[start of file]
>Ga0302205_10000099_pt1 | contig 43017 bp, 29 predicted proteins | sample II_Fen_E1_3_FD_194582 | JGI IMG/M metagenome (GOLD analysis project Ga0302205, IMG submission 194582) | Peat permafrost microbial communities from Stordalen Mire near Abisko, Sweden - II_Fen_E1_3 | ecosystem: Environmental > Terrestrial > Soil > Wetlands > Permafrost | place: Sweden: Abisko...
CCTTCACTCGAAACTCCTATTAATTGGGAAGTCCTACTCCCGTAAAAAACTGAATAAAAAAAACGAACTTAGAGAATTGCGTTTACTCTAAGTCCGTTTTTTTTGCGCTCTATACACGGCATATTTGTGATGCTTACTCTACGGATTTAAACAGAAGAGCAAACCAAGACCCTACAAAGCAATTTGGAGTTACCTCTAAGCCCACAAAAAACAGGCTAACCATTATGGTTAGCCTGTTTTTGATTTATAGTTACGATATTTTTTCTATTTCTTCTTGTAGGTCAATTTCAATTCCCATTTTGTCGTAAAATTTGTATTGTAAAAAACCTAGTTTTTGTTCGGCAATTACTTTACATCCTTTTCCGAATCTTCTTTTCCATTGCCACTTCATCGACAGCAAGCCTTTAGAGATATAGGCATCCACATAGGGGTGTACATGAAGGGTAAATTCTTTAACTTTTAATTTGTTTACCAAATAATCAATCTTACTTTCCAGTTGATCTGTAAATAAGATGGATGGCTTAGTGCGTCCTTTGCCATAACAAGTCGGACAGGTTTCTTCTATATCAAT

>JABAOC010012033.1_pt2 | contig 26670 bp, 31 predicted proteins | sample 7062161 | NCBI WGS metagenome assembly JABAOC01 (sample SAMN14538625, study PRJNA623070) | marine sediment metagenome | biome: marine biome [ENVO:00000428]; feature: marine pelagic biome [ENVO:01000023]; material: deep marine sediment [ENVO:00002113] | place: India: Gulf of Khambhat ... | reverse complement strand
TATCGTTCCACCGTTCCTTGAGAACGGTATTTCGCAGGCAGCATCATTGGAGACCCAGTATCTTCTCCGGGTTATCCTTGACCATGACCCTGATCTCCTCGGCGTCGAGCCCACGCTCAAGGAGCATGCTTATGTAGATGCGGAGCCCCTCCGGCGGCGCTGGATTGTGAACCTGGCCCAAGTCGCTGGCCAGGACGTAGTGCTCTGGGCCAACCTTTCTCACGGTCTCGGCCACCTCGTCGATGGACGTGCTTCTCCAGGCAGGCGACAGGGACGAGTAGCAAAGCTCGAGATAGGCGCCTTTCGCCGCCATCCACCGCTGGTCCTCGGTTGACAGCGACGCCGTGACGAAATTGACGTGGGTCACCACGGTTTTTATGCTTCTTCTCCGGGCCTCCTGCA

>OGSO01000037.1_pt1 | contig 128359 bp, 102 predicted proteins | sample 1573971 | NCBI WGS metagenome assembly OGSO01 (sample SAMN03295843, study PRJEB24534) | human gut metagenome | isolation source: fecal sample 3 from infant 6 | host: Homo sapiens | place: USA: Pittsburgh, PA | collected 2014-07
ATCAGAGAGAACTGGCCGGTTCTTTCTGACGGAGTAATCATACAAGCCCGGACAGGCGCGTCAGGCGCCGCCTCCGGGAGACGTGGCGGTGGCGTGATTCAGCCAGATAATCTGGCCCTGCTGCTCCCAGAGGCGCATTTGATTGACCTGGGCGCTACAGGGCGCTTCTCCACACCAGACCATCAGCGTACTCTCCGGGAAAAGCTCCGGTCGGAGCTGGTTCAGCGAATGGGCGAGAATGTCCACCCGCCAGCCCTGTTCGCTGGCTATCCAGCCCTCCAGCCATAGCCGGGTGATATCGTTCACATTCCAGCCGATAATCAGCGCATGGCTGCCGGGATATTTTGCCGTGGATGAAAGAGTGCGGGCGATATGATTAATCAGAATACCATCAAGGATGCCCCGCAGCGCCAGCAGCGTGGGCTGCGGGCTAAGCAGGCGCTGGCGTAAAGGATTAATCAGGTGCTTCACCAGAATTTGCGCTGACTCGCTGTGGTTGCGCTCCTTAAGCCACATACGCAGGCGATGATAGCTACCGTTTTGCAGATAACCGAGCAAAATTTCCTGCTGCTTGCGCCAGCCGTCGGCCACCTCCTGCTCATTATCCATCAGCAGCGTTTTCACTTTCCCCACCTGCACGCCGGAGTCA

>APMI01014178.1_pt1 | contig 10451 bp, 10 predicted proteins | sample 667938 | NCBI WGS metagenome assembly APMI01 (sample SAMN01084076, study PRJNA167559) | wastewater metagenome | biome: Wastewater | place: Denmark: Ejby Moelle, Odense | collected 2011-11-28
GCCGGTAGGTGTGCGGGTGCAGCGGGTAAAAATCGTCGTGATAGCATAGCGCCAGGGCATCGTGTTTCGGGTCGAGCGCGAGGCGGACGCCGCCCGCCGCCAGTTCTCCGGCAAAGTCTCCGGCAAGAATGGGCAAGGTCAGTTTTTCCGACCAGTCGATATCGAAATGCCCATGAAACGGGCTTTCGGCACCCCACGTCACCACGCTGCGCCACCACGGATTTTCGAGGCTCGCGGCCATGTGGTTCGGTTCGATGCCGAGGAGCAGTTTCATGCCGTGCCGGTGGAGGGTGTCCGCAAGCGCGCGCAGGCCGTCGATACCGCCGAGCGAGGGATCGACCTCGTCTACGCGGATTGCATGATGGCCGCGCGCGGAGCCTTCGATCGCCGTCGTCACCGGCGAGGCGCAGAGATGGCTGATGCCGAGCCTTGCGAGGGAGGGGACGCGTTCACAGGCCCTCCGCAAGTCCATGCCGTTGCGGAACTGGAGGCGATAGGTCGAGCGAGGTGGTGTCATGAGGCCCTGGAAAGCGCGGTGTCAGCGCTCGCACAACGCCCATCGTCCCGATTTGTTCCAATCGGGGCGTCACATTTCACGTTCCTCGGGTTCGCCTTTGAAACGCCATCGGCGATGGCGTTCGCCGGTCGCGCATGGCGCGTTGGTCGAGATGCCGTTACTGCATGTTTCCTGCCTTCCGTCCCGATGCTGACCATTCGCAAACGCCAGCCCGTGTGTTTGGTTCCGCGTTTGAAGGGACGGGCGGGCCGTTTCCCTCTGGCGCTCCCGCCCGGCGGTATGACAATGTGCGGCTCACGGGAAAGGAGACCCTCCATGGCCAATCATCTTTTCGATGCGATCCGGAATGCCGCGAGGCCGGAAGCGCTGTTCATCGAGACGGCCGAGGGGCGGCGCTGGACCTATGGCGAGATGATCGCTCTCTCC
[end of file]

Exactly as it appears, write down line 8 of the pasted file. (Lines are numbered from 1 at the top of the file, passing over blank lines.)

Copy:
GCCGGTAGGTGTGCGGGTGCAGCGGGTAAAAATCGTCGTGATAGCATAGCGCCAGGGCATCGTGTTTCGGGTCGAGCGCGAGGCGGACGCCGCCCGCCGCCAGTTCTCCGGCAAAGTCTCCGGCAAGAATGGGCAAGGTCAGTTTTTCCGACCAGTCGATATCGAAATGCCCATGAAACGGGCTTTCGGCACCCCACGTCACCACGCTGCGCCACCACGGATTTTCGAGGCTCGCGGCCATGTGGTTCGGTTCGATGCCGAGGAGCAGTTTCATGCCGTGCCGGTGGAGGGTGTCCGCAAGCGCGCGCAGGCCGTCGATACCGCCGAGCGAGGGATCGACCTCGTCTACGCGGATTGCATGATGGCCGCGCGCGGAGCCTTCGATCGCCGTCGTCACCGGCGAGGCGCAGAGATGGCTGATGCCGAGCCTTGCGAGGGAGGGGACGCGTTCACAGGCCCTCCGCAAGTCCATGCCGTTGCGGAACTGGAGGCGATAGGTCGAGCGAGGTGGTGTCATGAGGCCCTGGAAAGCGCGGTGTCAGCGCTCGCACAACGCCCATCGTCCCGATTTGTTCCAATCGGGGCGTCACATTTCACGTTCCTCGGGTTCGCCTTTGAAACGCCATCGGCGATGGCGTTCGCCGGTCGCGCATGGCGCGTTGGTCGAGATGCCGTTACTGCATGTTTCCTGCCTTCCGTCCCGATGCTGACCATTCGCAAACGCCAGCCCGTGTGTTTGGTTCCGCGTTTGAAGGGACGGGCGGGCCGTTTCCCTCTGGCGCTCCCGCCCGGCGGTATGACAATGTGCGGCTCACGGGAAAGGAGACCCTCCATGGCCAATCATCTTTTCGATGCGATCCGGAATGCCGCGAGGCCGGAAGCGCTGTTCATCGAGACGGCCGAGGGGCGGCGCTGGACCTATGGCGAGATGATCGCTCTCTCC